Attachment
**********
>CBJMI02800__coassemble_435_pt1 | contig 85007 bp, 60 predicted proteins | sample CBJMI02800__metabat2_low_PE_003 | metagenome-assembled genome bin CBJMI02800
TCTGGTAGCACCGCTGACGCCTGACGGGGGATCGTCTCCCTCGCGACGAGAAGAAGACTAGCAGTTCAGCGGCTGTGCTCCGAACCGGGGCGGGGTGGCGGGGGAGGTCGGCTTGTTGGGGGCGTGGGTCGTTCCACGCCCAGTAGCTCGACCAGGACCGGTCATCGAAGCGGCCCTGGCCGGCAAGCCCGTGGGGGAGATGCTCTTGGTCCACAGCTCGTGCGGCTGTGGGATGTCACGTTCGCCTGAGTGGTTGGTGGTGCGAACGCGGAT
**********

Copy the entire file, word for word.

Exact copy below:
>CBJMI02800__coassemble_435_pt1 | contig 85007 bp, 60 predicted proteins | sample CBJMI02800__metabat2_low_PE_003 | metagenome-assembled genome bin CBJMI02800
TCTGGTAGCACCGCTGACGCCTGACGGGGGATCGTCTCCCTCGCGACGAGAAGAAGACTAGCAGTTCAGCGGCTGTGCTCCGAACCGGGGCGGGGTGGCGGGGGAGGTCGGCTTGTTGGGGGCGTGGGTCGTTCCACGCCCAGTAGCTCGACCAGGACCGGTCATCGAAGCGGCCCTGGCCGGCAAGCCCGTGGGGGAGATGCTCTTGGTCCACAGCTCGTGCGGCTGTGGGATGTCACGTTCGCCTGAGTGGTTGGTGGTGCGAACGCGGAT